Paper trail.

Thinking about some recent experiences on Facebook has led me back to a path that I’ve been mentally reviewing for a while. The connectivity that exists there led me to experience some photos of myself having unruly fun a long time ago. Looking at the photos really threw me for a loop because although I remembered the situations keducain a general sense, it reminded me how much I didn’t remember about what I was doing and thinking and experiencing at that point in my life.

Not only do I, and most people, not even experience most of what’s going on around us in the first place, what we do experience is short lived. Very quickly along the path of becoming permanent memories the facts get colored, appended and forgotten. I don’t think I’m unique in noticing that my memories of what happened 5, 10 or 15 years ago bear only a general resemblance to fact.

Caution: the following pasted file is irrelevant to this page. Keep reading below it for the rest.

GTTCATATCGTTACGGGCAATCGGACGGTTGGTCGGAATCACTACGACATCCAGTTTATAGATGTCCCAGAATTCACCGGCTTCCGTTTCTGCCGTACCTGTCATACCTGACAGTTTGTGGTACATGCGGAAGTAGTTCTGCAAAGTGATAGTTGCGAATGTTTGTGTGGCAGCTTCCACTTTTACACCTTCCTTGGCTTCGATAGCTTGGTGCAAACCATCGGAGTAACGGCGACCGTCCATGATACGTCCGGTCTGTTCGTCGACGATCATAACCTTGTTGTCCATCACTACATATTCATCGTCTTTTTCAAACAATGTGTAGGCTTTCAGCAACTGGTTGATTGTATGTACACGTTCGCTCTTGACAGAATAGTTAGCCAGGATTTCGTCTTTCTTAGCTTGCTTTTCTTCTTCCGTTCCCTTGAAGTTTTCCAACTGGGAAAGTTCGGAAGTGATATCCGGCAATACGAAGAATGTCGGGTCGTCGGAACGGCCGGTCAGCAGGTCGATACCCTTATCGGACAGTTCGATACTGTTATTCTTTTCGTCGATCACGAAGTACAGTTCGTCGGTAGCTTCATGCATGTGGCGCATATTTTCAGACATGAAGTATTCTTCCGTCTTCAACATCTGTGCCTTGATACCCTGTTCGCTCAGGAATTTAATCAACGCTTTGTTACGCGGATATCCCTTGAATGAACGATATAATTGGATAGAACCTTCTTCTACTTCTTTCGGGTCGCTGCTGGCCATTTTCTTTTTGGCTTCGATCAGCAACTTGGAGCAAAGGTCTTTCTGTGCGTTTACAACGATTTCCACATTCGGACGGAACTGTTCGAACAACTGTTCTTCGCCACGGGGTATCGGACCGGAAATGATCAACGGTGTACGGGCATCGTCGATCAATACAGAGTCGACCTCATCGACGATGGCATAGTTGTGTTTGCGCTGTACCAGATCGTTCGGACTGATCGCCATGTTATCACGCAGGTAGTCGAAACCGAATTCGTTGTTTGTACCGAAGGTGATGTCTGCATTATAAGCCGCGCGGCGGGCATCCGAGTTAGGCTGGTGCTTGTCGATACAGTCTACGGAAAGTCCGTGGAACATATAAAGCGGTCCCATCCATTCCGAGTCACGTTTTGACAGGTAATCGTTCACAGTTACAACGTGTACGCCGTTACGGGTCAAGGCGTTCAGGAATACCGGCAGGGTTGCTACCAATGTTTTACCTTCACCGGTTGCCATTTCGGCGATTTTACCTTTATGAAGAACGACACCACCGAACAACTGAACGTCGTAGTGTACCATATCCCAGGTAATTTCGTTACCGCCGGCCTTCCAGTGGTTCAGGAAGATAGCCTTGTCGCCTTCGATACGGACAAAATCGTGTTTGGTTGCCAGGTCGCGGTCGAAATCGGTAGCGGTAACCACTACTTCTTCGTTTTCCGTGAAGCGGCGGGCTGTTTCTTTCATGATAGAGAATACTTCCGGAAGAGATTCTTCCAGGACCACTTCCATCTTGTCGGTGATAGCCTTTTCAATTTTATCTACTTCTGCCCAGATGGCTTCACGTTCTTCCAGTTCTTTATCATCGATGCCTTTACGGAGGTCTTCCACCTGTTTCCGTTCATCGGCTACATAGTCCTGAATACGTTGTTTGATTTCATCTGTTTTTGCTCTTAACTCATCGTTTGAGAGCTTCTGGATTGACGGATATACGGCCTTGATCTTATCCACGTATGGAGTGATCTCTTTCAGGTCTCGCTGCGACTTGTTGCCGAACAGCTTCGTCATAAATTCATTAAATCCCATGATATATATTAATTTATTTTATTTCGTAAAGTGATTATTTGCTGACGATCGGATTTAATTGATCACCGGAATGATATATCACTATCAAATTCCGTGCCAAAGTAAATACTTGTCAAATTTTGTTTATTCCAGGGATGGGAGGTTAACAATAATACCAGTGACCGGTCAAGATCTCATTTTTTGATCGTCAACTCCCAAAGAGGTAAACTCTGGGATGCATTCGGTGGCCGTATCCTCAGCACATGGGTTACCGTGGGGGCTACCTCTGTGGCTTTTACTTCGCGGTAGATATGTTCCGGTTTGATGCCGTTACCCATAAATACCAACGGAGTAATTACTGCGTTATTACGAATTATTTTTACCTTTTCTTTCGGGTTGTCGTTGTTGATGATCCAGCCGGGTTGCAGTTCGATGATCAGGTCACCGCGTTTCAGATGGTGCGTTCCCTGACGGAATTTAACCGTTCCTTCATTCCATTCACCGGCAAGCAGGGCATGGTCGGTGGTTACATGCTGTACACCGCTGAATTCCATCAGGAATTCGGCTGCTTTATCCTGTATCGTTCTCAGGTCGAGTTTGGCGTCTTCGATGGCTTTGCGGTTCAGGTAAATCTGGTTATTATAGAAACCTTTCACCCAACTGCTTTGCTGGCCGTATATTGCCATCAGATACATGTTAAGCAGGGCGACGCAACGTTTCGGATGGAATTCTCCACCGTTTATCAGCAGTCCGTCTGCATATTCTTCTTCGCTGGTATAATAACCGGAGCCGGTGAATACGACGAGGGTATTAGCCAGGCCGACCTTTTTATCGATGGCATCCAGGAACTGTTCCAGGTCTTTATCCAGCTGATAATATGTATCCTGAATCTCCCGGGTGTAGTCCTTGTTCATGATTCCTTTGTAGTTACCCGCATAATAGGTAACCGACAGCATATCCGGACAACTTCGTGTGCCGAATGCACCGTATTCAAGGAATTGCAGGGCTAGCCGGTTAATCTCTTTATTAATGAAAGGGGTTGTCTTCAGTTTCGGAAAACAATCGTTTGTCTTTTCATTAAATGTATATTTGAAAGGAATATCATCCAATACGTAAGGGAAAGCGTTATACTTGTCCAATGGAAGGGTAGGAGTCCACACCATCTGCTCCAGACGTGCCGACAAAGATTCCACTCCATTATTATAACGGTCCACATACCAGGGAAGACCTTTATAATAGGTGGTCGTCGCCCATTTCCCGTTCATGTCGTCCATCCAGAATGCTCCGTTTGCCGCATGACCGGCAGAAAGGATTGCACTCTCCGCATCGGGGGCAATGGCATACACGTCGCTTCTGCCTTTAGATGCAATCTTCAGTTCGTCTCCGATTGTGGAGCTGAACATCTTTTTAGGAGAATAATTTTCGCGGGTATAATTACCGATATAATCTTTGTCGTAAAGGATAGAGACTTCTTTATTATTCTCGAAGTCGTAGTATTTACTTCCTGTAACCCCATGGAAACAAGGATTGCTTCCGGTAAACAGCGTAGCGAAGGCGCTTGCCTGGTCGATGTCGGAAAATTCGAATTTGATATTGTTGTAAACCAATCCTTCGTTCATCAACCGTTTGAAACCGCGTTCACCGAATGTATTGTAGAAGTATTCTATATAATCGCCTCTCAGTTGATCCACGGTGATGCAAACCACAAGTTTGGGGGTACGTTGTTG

For those that saw the movie Memento it is blatant how much we rely on memory, but I can’t help but think of that movie as a metaphor for people in general. I think everyone has a tie to Leonard, in being a victim of our inability to remember what happened. (BTW: If you liked the movie, read this)

I find myself surrounded by notes, not unlike Leonard – My post-its, my Google calendar, my whiteboard – all of these tools are testament to how much I share with this guy. Judging by the selection of tools on the market to help people remember stuff, I’m not alone.

If we’re all constantly forgetting what little we know, how do we remember anything at all?

I mean, before Post-It notes.

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